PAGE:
Govt had sanctioned Rs 180 crore for project in 1999. Improper engine selection had a cascading effect on design and development process of aircraft, says auditor

New Delhi: The Intermediate Jet Trainer (IJT) has suffered delays due to incorrect selection of engine and delayed resolution of the ‘stall and spin’ function of the aircraft, the Comptroller and Auditor General (CAG) has said.

IJT is an indigenously designed and developed aircraft by Hindustan Aeronautics Limited (HAL) to replace the ageing fleet of the Kiran jet trainer aircraft in service with the Indian Air Force (IAF) the Stage-II training of pilots. Stall and spin refer to the aerodynamic nature of the aircraft.

“The incorrect assessment of the required thrust and lack of clarity on Type A engines led to improper engine selection which in turn had a cascading effect on the Design and Development (D&D) process,” the CAG report tabled in Parliament on 10 August stated.

It added that although stall tests were initiated quite early in the IJT program, a lack of clarity on resolution of stall and spin issues and improper planning in the initial stages of the development process led to a delay of more than 20 years in the project.

The state owned HAL had initially identified one type of engine for the design and development phase and procured a French engine on loan basis, which was then returned to the Original Equipment Manufacturer (OEM) in June 2010.

The HAL placed an order for the second engine, AL-55i, from Russia in July 2005, and it was received in January 2009.

The national auditor stated that the integration of the second engine — which was a higher thrust engine after the build-up of the prototype — necessitated modifications as the aircraft failed to demonstrate the stall and spin characteristics.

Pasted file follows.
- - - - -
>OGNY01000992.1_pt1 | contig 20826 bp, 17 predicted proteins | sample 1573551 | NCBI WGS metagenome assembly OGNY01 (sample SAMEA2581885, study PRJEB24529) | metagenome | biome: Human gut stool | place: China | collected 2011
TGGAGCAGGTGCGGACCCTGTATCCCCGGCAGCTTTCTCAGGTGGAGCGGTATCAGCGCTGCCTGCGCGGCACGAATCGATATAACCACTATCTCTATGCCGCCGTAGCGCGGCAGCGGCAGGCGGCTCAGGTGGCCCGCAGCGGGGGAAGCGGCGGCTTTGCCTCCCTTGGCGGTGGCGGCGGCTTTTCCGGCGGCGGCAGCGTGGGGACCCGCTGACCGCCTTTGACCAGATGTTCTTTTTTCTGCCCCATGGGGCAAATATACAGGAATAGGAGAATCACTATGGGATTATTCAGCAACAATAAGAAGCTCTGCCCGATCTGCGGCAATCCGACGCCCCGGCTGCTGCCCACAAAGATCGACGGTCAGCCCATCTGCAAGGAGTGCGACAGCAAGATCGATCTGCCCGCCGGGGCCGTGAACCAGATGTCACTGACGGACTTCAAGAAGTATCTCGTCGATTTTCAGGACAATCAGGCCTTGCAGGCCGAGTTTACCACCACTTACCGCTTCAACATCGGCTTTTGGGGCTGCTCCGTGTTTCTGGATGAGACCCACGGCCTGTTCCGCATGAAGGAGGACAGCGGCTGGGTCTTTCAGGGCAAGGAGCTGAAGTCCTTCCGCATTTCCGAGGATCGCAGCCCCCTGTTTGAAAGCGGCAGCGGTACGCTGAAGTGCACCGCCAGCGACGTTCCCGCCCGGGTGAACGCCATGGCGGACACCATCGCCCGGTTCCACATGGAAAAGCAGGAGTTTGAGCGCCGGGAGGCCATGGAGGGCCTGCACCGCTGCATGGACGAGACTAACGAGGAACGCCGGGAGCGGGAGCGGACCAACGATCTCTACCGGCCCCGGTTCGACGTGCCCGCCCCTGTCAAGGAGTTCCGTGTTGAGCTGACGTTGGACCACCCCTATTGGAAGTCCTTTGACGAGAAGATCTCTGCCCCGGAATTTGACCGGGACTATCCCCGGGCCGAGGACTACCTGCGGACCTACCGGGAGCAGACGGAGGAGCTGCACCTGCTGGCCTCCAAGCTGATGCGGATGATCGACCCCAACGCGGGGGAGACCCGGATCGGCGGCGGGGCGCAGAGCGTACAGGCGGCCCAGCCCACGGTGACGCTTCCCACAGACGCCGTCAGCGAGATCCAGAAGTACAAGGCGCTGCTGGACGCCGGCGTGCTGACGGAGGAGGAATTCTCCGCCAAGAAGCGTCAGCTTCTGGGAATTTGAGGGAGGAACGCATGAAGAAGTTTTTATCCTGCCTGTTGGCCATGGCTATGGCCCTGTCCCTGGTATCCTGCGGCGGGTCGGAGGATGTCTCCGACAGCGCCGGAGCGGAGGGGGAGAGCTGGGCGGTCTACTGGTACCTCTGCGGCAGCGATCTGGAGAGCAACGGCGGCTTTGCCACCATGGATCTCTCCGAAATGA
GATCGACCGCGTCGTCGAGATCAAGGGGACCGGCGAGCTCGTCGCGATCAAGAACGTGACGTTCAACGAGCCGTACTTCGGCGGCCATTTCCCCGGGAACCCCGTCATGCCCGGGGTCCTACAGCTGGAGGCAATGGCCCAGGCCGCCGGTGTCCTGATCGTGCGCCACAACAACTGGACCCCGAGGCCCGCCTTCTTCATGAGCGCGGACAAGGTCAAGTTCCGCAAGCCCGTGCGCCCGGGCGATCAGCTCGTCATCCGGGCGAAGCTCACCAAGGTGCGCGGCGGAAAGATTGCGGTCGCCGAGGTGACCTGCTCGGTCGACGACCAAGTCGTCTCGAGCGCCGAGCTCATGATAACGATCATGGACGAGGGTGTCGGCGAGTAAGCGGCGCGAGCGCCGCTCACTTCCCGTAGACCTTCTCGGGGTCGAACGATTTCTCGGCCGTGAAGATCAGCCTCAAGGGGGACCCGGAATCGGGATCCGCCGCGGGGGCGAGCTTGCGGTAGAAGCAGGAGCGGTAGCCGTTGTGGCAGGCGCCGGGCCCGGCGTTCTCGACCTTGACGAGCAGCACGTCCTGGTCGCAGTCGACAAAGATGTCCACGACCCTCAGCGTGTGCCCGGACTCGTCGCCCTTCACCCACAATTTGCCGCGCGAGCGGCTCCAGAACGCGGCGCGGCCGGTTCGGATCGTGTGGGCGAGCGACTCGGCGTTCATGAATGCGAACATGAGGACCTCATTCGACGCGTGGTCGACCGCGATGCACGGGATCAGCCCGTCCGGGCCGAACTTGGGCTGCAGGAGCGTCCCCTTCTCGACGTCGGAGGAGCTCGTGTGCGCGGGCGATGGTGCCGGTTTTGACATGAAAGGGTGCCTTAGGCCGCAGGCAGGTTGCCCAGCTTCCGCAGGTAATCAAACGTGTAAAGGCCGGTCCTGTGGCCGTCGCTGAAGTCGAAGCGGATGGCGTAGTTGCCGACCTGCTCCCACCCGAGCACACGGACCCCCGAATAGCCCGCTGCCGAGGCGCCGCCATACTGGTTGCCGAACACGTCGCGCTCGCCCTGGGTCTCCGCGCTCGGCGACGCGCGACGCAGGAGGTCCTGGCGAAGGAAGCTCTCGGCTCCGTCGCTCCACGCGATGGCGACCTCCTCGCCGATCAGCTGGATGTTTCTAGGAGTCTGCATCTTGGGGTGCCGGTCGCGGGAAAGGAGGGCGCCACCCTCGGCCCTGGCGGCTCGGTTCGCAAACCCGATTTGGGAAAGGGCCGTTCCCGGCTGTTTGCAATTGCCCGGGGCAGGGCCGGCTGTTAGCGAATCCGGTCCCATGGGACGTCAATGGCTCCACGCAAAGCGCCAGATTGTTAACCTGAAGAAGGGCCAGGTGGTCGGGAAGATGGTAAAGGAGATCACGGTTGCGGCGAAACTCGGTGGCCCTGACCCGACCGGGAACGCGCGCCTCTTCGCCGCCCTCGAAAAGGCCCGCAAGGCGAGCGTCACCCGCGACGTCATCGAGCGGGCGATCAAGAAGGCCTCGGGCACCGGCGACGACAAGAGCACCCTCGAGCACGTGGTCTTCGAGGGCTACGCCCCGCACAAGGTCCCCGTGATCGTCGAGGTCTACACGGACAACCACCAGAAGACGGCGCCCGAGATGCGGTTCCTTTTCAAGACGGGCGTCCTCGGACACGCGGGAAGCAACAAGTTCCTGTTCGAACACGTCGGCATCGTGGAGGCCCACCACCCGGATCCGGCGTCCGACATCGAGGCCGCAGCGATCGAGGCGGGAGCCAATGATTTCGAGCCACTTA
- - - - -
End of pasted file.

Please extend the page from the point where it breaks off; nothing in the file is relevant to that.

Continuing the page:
The Ministry of Defence had sanctioned Rs 180 crore for the indigenous design and development of the project in 1999.

In its report, the national auditor flagged that HAL failed to deliver the aircraft to the IAF, despite having incurred an expenditure of Rs 710.08 crore as of March 2022.

The report concluded that the HAL should have anticipated the impact of integrating a new engine at a later stage and taken timely measures to resolve issues pertaining to spin and stall characteristics.

Last year, the IJT had successfully demonstrated the capability to carry out six-turn spins to the left hand and right hand sides.

According to HAL, the IJT incorporates the simplicity necessary for ease of conversion from Basic Piston Trainer and the sophistication required for quick conversion to the complexities of an Advanced Jet Trainer. Apart from pilot training, the aircraft can be used for general flying, navigation formation flying, instrument and cloud flying, basic air to ground and air to air weapon aiming, tactical and night flying.